'A terrible shock': Man whose wife died calls for increased access to palliative care
'What she needed and we needed was a deep conversation about what to expect'
Carleton University professor Paul Adams — whose wife Suzanne Szukits, a diplomat, died of cancer last September — says there are a few things they would have liked to know before she entered the final days of her life.
But because Szukits was still getting chemotherapy (not to cure her, but to reduce her symptoms) they were denied access to a palliative care physician.
"You can't have any sort of treatment and also get palliative care at the same time as a practical matter in Ottawa," Adams told CBC Radio's Ottawa Morning.
"What she needed, and we needed, was a deep conversation about what to expect in the final weeks and months. As it turned out in our case, it was only five days."
No hydration, nutrition
Szukits had breast cancer for four years and entered the final stage of the disease about six months before she died, Adams said. By that point, her breast cancer had metastasized to her skull, causing pressure, and she received chemotherapy in an attempt to ease her symptoms.
I think that if I had been prepared for that it would have made a difference.- Paul Adams, widower
Around that time an oncologist referred her to a palliative care physician, but the couple later learned she was denied access because she was receiving chemotherapy.
Months later — and just five days before Szukits died — she collapsed in their home after preparing breakfast. She was taken to the Ottawa Hospital's General campus, where Adams asked a physician to start hydrating her via intravenous. Szukits could barely communicate.
The next day they met with a palliative physician, who told Adams that feeding Szukits would only feed the cancer. The next day, after going home to feed their children, he returned to the hospital to find that his wife was no longer being hydrated, either.
'A terrible, terrible shock'
"It was explained to me that this was a normal thing, but it was an absolute shock to me. I was utterly unprepared," Adams said.
"You have to understand, when you're caring for somebody with cancer, you've devoted years of your life to nurturing them ... and that came as just a terrible, terrible shock.... I think that if I had been prepared for that it would have made a difference."
There's a too-rigid separation between palliative care and other forms of active care.- Paul Adams
Adams doesn't think the decision was the wrong one, but he would have liked to know well beforehand about what to expect.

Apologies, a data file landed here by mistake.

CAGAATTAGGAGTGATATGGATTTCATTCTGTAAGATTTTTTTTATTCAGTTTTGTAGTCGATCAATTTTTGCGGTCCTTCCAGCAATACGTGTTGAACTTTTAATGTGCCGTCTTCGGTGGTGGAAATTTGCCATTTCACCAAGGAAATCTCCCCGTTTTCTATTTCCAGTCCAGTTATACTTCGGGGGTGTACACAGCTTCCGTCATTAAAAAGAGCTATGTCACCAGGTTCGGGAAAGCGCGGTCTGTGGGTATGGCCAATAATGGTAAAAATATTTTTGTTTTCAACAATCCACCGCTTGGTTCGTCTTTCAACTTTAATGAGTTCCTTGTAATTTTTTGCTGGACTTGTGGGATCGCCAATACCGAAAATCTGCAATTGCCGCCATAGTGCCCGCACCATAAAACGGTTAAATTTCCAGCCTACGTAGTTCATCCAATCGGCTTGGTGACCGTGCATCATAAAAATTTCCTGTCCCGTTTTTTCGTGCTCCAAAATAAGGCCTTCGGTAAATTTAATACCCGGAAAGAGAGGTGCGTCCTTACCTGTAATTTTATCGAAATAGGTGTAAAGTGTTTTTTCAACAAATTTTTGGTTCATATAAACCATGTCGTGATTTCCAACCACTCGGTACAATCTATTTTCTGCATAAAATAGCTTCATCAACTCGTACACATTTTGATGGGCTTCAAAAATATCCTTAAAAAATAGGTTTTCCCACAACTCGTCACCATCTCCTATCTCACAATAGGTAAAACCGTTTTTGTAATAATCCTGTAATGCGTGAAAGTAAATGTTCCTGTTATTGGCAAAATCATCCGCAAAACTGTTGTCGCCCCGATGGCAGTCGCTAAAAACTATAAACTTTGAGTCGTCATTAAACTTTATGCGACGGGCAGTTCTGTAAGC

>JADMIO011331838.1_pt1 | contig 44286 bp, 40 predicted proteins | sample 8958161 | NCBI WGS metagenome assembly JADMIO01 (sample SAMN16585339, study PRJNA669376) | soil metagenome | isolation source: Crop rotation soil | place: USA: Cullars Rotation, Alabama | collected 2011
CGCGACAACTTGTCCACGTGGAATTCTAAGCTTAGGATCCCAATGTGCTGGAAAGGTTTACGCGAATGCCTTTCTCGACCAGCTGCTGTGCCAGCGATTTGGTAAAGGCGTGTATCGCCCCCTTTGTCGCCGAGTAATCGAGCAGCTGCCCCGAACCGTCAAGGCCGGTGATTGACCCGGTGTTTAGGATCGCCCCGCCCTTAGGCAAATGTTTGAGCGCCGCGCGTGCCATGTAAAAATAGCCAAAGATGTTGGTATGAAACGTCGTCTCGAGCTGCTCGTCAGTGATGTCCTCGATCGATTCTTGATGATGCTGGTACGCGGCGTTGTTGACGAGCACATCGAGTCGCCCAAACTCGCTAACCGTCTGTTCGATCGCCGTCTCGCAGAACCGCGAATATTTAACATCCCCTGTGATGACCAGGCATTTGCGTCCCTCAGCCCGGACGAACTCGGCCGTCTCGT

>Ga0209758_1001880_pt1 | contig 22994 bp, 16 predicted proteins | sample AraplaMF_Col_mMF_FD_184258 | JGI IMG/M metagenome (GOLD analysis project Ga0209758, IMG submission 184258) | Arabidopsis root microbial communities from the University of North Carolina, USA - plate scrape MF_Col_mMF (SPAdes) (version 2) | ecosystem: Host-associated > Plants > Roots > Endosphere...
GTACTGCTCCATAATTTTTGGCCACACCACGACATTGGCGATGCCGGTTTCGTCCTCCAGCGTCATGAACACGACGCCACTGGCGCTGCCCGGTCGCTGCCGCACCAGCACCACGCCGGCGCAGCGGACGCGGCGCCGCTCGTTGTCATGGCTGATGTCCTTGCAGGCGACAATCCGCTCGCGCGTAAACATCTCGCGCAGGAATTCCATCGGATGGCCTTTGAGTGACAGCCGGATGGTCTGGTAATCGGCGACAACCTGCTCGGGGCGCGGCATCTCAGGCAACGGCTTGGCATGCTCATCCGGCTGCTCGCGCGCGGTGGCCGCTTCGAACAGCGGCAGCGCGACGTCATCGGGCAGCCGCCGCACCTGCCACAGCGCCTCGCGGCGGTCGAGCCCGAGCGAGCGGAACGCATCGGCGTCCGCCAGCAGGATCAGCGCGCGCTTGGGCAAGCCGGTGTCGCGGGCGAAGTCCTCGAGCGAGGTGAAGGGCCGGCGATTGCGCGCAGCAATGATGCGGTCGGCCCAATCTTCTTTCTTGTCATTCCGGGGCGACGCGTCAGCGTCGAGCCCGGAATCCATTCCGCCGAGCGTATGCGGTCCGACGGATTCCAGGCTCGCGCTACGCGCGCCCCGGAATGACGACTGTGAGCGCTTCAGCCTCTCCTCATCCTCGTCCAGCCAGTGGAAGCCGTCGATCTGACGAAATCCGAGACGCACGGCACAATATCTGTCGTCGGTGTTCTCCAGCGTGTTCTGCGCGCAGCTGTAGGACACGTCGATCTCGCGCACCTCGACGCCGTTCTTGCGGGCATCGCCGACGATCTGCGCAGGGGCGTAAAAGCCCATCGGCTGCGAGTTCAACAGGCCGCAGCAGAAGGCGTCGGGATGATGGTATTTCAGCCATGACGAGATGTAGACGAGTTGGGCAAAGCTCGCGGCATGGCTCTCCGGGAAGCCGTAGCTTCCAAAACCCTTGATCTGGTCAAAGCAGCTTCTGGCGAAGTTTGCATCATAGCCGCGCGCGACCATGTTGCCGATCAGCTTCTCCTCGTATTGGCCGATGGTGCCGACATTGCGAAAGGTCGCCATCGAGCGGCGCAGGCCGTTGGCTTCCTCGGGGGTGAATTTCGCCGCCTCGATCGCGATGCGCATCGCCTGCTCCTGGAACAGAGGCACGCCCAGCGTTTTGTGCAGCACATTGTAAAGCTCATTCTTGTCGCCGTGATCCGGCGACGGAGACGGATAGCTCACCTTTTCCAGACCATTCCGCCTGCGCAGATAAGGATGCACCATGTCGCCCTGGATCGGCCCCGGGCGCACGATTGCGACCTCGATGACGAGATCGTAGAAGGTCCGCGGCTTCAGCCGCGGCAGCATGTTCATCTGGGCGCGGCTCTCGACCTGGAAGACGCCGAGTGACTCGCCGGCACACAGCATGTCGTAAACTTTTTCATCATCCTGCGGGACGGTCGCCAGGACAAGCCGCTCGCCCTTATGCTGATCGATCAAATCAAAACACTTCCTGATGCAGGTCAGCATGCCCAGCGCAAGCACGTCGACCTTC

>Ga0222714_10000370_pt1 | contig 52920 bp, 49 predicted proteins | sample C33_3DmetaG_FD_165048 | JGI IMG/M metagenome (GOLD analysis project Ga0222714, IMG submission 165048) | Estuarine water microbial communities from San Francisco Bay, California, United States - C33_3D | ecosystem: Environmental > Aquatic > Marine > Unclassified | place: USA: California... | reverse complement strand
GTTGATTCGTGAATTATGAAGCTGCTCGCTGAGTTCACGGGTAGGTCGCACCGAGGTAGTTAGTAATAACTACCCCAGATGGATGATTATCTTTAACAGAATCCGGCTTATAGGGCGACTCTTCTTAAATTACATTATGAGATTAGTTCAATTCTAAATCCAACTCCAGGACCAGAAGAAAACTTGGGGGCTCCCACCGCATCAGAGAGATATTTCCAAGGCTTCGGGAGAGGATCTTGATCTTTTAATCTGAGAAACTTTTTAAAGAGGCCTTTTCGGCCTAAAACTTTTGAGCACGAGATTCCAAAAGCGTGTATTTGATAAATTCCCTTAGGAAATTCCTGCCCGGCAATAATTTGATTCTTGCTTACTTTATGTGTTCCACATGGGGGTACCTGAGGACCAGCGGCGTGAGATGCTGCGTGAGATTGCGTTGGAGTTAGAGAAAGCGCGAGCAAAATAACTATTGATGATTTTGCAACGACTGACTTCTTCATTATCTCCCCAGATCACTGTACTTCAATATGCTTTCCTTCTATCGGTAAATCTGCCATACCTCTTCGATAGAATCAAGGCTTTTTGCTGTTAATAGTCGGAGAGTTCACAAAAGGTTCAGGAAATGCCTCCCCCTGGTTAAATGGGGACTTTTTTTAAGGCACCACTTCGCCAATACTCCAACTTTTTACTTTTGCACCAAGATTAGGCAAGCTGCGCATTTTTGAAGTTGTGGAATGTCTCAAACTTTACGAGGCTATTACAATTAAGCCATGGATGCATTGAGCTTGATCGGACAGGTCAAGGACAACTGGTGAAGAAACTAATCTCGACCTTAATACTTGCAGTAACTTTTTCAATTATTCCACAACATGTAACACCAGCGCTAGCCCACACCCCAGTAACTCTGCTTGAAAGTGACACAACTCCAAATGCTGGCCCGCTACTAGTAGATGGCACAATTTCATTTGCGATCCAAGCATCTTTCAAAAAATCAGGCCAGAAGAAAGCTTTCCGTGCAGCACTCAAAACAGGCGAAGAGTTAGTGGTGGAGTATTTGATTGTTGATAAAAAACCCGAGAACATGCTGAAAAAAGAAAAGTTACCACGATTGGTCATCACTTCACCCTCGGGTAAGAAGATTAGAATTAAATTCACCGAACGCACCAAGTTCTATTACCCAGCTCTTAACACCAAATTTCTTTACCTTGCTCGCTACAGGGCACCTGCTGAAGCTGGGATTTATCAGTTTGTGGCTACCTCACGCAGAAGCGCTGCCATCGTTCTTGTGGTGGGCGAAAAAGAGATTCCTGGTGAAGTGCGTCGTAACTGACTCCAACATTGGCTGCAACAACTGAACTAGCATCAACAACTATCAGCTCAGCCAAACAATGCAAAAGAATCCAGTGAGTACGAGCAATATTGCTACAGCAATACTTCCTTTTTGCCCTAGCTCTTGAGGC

And in therapy, first in a group for caregivers and later in a group for the bereaved, Adams said he encountered other people who didn't realize what they were in for. He heard of oncologists referring patients to palliative care in vague terms, and that the patients didn't understand what it meant.
"I heard from one gentleman ... shockingly, whose mother, after that conversation, actually thought she was cured. She didn't realize that the oncologist was actually saying, 'We can no longer do anything for you and you're going to die'," he said.
Adams thinks more work needs to be done to inform people about what to expect at the end of their lives, and that not all forms of treatment should bar patients from access to palliative care physicians.
"There's a too-rigid separation between palliative care and other forms of active care," Adams said.
'Not just for the last days of life'
Nadine Valk, executive director of the Champlain Hospice Palliative Care Program, told Ottawa Morning Friday that the situation Adams and his wife faced is "unfortunately all too common."
"Palliative care is not just for last days of life, but so many people still think that that's what that means, so people don't get referred early enough," Valk said.
"And then there's also the confusion around this notion of active treatment and palliative care. And I think people confuse active treatment and curative treatment."
The confusion extends to medical professionals, she said.
"Palliative care and delivering palliative care and support is everybody's role in health care. Everybody should understand, within their scope of practice, how they can support somebody with a life-limiting illness ... how they can have these difficult discussions," Valk said.
"The reality is most people don't need a palliative care specialist. They need their health care providers ... to understand a palliative approach to care and when to start that."